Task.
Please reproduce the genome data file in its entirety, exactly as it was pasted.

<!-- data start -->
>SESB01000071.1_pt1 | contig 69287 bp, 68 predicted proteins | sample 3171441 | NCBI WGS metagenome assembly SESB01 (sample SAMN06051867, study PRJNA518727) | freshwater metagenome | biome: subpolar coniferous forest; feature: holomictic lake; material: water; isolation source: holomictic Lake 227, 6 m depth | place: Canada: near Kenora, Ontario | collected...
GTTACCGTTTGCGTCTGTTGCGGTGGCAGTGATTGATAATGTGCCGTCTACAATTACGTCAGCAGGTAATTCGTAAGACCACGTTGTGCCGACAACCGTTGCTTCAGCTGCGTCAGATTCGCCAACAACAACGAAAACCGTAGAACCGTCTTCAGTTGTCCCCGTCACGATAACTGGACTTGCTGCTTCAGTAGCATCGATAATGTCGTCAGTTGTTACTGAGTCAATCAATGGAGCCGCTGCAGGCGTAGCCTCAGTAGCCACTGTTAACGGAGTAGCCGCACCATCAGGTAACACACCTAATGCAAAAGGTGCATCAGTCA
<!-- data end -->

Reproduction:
>SESB01000071.1_pt1 | contig 69287 bp, 68 predicted proteins | sample 3171441 | NCBI WGS metagenome assembly SESB01 (sample SAMN06051867, study PRJNA518727) | freshwater metagenome | biome: subpolar coniferous forest; feature: holomictic lake; material: water; isolation source: holomictic Lake 227, 6 m depth | place: Canada: near Kenora, Ontario | collected...
GTTACCGTTTGCGTCTGTTGCGGTGGCAGTGATTGATAATGTGCCGTCTACAATTACGTCAGCAGGTAATTCGTAAGACCACGTTGTGCCGACAACCGTTGCTTCAGCTGCGTCAGATTCGCCAACAACAACGAAAACCGTAGAACCGTCTTCAGTTGTCCCCGTCACGATAACTGGACTTGCTGCTTCAGTAGCATCGATAATGTCGTCAGTTGTTACTGAGTCAATCAATGGAGCCGCTGCAGGCGTAGCCTCAGTAGCCACTGTTAACGGAGTAGCCGCACCATCAGGTAACACACCTAATGCAAAAGGTGCATCAGTCA